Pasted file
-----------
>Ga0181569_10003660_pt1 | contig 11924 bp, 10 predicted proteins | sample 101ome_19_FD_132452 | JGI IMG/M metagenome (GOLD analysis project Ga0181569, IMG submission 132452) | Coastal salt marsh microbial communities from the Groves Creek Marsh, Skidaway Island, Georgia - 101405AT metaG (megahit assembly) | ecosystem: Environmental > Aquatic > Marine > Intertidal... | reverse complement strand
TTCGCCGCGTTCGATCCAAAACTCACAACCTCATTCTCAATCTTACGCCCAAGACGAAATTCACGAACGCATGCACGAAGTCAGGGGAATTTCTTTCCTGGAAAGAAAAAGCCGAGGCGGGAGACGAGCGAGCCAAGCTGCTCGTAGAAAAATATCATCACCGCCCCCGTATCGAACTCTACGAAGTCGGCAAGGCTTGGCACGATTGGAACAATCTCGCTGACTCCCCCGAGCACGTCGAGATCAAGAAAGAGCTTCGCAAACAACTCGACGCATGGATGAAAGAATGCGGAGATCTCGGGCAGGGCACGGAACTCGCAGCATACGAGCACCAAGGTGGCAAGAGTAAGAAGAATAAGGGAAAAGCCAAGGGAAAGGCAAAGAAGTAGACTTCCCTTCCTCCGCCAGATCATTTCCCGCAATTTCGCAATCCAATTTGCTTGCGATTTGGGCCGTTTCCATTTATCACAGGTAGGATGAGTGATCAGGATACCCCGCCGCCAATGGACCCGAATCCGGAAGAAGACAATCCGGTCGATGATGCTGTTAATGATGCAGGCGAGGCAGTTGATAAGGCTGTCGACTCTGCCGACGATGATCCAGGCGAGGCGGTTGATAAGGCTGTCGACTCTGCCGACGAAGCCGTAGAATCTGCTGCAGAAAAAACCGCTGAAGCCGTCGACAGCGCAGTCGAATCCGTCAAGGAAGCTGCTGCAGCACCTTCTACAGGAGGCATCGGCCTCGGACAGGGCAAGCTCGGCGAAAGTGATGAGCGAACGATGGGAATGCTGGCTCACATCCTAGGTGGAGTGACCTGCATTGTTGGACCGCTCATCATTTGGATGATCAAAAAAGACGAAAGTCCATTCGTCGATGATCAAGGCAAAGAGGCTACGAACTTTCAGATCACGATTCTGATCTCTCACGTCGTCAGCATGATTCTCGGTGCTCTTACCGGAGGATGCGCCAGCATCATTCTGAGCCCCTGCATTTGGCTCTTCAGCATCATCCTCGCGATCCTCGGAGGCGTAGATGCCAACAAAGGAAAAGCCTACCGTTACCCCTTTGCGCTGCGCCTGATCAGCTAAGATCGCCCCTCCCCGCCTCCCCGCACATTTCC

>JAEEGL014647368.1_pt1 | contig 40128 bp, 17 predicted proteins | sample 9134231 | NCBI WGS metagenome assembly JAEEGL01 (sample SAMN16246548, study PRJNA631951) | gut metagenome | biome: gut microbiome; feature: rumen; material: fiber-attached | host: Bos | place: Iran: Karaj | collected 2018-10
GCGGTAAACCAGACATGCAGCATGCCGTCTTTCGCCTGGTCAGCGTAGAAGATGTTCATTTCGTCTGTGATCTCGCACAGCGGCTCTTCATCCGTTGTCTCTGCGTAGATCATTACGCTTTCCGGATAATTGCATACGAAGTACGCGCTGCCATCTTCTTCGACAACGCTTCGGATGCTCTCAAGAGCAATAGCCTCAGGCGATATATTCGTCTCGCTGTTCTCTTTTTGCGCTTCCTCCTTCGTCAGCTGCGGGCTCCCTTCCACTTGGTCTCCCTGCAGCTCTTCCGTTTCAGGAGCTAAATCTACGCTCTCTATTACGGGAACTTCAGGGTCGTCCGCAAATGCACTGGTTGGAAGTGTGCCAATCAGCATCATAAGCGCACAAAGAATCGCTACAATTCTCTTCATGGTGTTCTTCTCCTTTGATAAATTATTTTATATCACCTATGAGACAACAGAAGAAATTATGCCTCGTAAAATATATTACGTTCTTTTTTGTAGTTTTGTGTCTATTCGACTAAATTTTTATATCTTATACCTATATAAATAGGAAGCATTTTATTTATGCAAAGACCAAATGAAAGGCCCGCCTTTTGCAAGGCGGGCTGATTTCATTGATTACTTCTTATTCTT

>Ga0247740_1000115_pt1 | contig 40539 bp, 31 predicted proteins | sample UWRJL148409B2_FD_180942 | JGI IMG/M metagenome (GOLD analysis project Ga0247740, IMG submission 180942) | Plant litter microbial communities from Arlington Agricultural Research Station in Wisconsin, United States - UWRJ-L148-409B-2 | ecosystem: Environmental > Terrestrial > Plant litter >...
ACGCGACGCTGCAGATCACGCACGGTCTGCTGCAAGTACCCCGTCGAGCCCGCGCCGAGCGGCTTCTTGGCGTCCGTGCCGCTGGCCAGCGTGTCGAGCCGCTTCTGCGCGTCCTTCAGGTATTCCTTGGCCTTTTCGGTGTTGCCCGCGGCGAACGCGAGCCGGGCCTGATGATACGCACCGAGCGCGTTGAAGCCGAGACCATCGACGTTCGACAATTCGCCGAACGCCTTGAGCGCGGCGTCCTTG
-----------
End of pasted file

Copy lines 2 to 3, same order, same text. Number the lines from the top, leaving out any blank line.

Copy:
TTCGCCGCGTTCGATCCAAAACTCACAACCTCATTCTCAATCTTACGCCCAAGACGAAATTCACGAACGCATGCACGAAGTCAGGGGAATTTCTTTCCTGGAAAGAAAAAGCCGAGGCGGGAGACGAGCGAGCCAAGCTGCTCGTAGAAAAATATCATCACCGCCCCCGTATCGAACTCTACGAAGTCGGCAAGGCTTGGCACGATTGGAACAATCTCGCTGACTCCCCCGAGCACGTCGAGATCAAGAAAGAGCTTCGCAAACAACTCGACGCATGGATGAAAGAATGCGGAGATCTCGGGCAGGGCACGGAACTCGCAGCATACGAGCACCAAGGTGGCAAGAGTAAGAAGAATAAGGGAAAAGCCAAGGGAAAGGCAAAGAAGTAGACTTCCCTTCCTCCGCCAGATCATTTCCCGCAATTTCGCAATCCAATTTGCTTGCGATTTGGGCCGTTTCCATTTATCACAGGTAGGATGAGTGATCAGGATACCCCGCCGCCAATGGACCCGAATCCGGAAGAAGACAATCCGGTCGATGATGCTGTTAATGATGCAGGCGAGGCAGTTGATAAGGCTGTCGACTCTGCCGACGATGATCCAGGCGAGGCGGTTGATAAGGCTGTCGACTCTGCCGACGAAGCCGTAGAATCTGCTGCAGAAAAAACCGCTGAAGCCGTCGACAGCGCAGTCGAATCCGTCAAGGAAGCTGCTGCAGCACCTTCTACAGGAGGCATCGGCCTCGGACAGGGCAAGCTCGGCGAAAGTGATGAGCGAACGATGGGAATGCTGGCTCACATCCTAGGTGGAGTGACCTGCATTGTTGGACCGCTCATCATTTGGATGATCAAAAAAGACGAAAGTCCATTCGTCGATGATCAAGGCAAAGAGGCTACGAACTTTCAGATCACGATTCTGATCTCTCACGTCGTCAGCATGATTCTCGGTGCTCTTACCGGAGGATGCGCCAGCATCATTCTGAGCCCCTGCATTTGGCTCTTCAGCATCATCCTCGCGATCCTCGGAGGCGTAGATGCCAACAAAGGAAAAGCCTACCGTTACCCCTTTGCGCTGCGCCTGATCAGCTAAGATCGCCCCTCCCCGCCTCCCCGCACATTTCC

>JAEEGL014647368.1_pt1 | contig 40128 bp, 17 predicted proteins | sample 9134231 | NCBI WGS metagenome assembly JAEEGL01 (sample SAMN16246548, study PRJNA631951) | gut metagenome | biome: gut microbiome; feature: rumen; material: fiber-attached | host: Bos | place: Iran: Karaj | collected 2018-10